• Playing "Beatles" when my cousin would visit and we were a group of 4. We'd run around the backyard, pretending a mob of girls was chasing us.
  • All the family and neighborhood parties we had in the basement that my dad turned into a bar and poolroom. I was a child bartender. That's fun.
  • My chemistry set! The memory of it is so important to me. Because it might make a mess, Mom made me set it up in the darkest, scariest corner of our basement, behind the bar. It took courage to go play with it.

I'll bet you can pull up memories about every place you've lived, worked, and gone to school.

Take advantage of the mood when it strikes you. Jot down these basic memories with enough detail for you to remember the whole story and fill it in later. For instance, I can come up with a short list of memories for my homes in:

  • California: I don't remember being a baby in Buena Park, but I did visit the house a few years ago
  • Long Island: our playhouse in the backyard, and seeing the Beatles on the Ed Sullivan show
  • Rockland County: summers by the pool and countless drive-in movies
  • Connecticut: moving ourselves into that house, and the great bee infestation
  • Indiana: driving 60 miles to college twice a week, and seeing every major film of 1982
  • New Jersey: buying my first car, getting my first apartment
  • Pennsylvania: the days my kids were born, and buying 4 houses
  • New York again: building our house on a mountaintop with an awesome view

And I can do the same for each of my many schools and jobs.

Step 3: Bring the Memories to Life

Go back to your list of memories and relive one. Flesh it out for future readers. Write it as if you were watching it in a movie, but don't fuss over the style. Tell why it's important to you. Why do you still remember it? Does that memory lead you to another? Write that down, too.

Of course, there are some memories we don't want to share with our kids, or anyone else. Those will have to stay in our heads. But we can still have our "feels" while reliving them.

Return to your living document whenever an important memory comes back to you in a dream or in a train of thought. It should be therapeutic, and a bit eye-opening. Re-read what you've got to see if more details spring to mind.

Step 4: Mention Your Project

This is the easiest step, but it's crucial. Once you've gotten started, let some family members know about it. You don't have to share it yet, but make them aware it exists, and where it is.

Your family history research tends to focus on your ancestors, right? I know I spend most of my time thinking about my relatives from the 1800s. I wish I had even one anecdote from their lives.

This is your chance to blow the minds of your future relatives when they discover you.

23 March 2021

You, Too, Can Develop a Genealogy Super Power

I have genealogy super powers. I've been doing a massive amount of work to build my research database. I made tens of thousands of Italian vital record images searchable on my computer. I can piece together more of my extended family than ever before.

Recently, I made the Pesco Sannita vital records searchable by name. That's my great grandmother's hometown, and I was eager to find more of her ancestors. Then I remembered a past project of mine. It involved locating documents to fill in missing birth dates in my family tree. Now I can also search for people from Pesco Sannita.

I spent the weekend finding documents and filling in missing birth dates. To do this, I arranged my list of people by birth year in Family Tree Maker and went straight to 1809. That's when the Italian government began recording births.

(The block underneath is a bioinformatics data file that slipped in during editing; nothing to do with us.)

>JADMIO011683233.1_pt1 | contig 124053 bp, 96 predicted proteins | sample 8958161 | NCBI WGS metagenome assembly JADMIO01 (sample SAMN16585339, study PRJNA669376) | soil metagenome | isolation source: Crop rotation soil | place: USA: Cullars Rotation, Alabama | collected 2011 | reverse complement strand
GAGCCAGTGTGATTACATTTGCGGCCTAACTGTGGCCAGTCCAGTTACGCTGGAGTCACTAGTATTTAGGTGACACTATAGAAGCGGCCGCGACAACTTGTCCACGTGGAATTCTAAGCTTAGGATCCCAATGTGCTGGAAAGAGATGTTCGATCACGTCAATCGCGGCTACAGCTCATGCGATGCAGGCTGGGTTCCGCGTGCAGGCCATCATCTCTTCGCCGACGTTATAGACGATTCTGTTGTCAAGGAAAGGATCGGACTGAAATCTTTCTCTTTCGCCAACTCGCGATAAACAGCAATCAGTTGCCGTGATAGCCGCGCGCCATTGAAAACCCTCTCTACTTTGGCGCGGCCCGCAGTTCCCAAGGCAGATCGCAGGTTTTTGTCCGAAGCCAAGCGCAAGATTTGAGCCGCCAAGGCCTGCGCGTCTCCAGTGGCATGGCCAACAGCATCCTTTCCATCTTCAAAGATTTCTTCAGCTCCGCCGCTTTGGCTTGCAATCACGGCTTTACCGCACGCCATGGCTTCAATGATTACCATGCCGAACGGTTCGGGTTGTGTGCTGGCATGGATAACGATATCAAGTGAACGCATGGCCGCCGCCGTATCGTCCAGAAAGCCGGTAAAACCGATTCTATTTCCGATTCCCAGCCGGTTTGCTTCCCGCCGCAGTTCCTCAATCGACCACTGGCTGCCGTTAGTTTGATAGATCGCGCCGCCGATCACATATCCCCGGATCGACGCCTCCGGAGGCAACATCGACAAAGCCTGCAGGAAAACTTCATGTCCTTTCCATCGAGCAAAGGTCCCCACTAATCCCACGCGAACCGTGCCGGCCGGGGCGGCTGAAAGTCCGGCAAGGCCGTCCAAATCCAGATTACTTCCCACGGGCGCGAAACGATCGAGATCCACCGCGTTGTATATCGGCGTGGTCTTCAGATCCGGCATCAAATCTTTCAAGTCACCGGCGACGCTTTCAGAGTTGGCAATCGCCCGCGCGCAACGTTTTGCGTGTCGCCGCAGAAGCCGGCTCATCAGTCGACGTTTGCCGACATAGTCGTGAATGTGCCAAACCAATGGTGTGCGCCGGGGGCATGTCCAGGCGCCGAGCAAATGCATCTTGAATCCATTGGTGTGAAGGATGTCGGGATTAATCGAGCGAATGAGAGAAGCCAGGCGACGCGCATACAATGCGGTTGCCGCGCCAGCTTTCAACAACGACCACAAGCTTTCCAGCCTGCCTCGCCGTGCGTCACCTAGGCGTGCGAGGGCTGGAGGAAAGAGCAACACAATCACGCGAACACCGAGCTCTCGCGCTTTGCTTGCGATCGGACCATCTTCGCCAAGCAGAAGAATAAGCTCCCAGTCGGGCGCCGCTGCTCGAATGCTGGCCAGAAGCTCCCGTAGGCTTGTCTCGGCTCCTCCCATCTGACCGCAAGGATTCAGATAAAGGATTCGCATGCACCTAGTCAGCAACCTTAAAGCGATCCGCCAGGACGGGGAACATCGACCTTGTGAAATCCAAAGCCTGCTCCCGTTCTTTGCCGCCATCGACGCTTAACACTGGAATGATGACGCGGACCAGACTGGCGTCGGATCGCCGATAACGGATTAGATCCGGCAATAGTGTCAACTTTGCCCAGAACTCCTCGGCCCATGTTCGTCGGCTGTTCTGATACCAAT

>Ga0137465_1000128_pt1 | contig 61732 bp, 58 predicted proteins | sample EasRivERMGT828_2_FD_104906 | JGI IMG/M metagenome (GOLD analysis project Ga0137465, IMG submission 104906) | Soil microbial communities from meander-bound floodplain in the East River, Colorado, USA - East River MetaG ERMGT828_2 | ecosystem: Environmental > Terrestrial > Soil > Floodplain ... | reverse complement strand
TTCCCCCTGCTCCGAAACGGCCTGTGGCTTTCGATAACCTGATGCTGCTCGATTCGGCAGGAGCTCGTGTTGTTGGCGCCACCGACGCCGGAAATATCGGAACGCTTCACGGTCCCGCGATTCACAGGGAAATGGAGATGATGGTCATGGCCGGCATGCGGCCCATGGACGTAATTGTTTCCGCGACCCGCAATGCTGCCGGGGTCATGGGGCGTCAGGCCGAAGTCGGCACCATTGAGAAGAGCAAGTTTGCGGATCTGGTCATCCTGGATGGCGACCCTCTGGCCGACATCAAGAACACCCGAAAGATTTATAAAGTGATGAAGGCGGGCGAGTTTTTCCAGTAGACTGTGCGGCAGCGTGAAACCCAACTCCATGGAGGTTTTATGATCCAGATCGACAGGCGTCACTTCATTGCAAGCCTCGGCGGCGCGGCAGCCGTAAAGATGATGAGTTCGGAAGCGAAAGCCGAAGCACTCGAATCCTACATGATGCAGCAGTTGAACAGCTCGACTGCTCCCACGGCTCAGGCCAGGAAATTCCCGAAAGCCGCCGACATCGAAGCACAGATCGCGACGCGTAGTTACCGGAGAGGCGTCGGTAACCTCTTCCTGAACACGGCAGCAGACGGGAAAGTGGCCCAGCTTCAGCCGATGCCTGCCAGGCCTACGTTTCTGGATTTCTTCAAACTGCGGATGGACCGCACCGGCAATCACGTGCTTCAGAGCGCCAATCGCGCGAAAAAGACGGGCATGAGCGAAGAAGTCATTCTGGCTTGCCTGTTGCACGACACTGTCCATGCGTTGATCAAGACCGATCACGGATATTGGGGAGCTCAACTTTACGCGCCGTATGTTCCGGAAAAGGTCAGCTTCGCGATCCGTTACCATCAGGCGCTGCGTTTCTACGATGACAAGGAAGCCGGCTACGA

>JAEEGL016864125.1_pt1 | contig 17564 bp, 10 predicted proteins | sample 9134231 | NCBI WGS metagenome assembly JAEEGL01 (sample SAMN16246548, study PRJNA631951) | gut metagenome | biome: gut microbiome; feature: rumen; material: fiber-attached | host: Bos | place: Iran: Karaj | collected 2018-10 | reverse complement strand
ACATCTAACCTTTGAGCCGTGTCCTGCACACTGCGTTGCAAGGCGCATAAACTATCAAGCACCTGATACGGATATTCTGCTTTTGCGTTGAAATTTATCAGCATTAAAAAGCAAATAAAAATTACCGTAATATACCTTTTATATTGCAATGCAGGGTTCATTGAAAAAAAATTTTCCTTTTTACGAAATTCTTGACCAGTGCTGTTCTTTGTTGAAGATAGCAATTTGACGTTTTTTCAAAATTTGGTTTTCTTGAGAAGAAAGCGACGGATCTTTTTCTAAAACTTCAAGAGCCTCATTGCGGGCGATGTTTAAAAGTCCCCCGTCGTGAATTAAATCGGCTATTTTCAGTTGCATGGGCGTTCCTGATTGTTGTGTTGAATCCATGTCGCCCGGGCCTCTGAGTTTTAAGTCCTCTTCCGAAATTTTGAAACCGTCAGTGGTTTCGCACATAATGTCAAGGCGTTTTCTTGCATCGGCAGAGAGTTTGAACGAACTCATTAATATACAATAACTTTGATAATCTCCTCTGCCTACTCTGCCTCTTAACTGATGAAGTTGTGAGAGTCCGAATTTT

I'm using my super powers to fill in an many blanks as possible in my family tree.
I'm using my super powers to fill in an many blanks as possible in my family tree.

For many people in my tree, I knew what year they were born based on their age when they had a child. But that isn't reliable. I had to search for their birth or marriage to learn exactly when they were born.

I wanted to speed up my progress. My goal is to add relationships that can tie me to more DNA matches. I decided to break a cardinal rule. I did something drastic. I added dates and names to my family tree WITHOUT adding the document image or source citation.

That isn't as bad as it sounds. My tree has 27,400 people as I write this. I'm related to the majority of the people by marriage, not blood. That's how it was in small towns back then. All the families intermarried. I can return to the document on my computer at any time. Whenever I need to firm-up that family unit, I can do so easily. I can find the documents again, add them to my tree, and create the source citation.

I would never do this fast-paced fact gathering with any other type of document. It would be completely crazy to add, say, facts from a census form without saving the form and its citation info. But I have this unique opportunity to build out dead ends in a hurry.

I set to it, working on each incomplete or estimated birth date from 1809–1847, so far. It's so gratifying. I keep thinking it's like shooting fish in a barrel. And it's addictive.

One by one, I found a person's missing birth date. Sometimes I found their marriage and death record in the same search results. For each marriage record, I added:

  • the dates of their marriage banns, license and church ceremony
  • their spouse's name and birth date
  • both their parents' names and some of their facts.

Many times the right documents proved I could merge together 2 people in my tree with the same name.

You already have the interest. Dive into the genealogy documents and you will learn.
You already have the interest. Dive into the genealogy documents and you will learn.

Aside from finding what I need, there's a great value to examining every document from a town the way I do. Horribly scribbled names do not slow me down. I know the last names from each of my towns well. They're as familiar to me as my own. I can recognize by their name if a spouse is an out-of-towner.

In fact, I taught myself to read these difficult old documents by diving right in. Each time I found an unfamiliar Italian word, I looked it up. Dates were always written in long hand, so I had to memorize the words for months and numbers. I learned exactly where to look for key facts on different types of documents.

My husband doesn't understand how I can look at the scribbles on my computer screen and pull out the facts I want. But we all learn what we need to learn. He can read a schematic diagram because he's an engineer. I can read old Italian vital records because I'm an Italian genealogy researcher.

You can develop your genealogy super power, too. Don't give up and say you can't read another language. Go to the FamilySearch Wiki and find the genealogy keywords for the country you need. You don't need to understand every single word. Then dive in and get familiar with your surroundings. Learn all the names in town. Find your family. Be your family's superhero.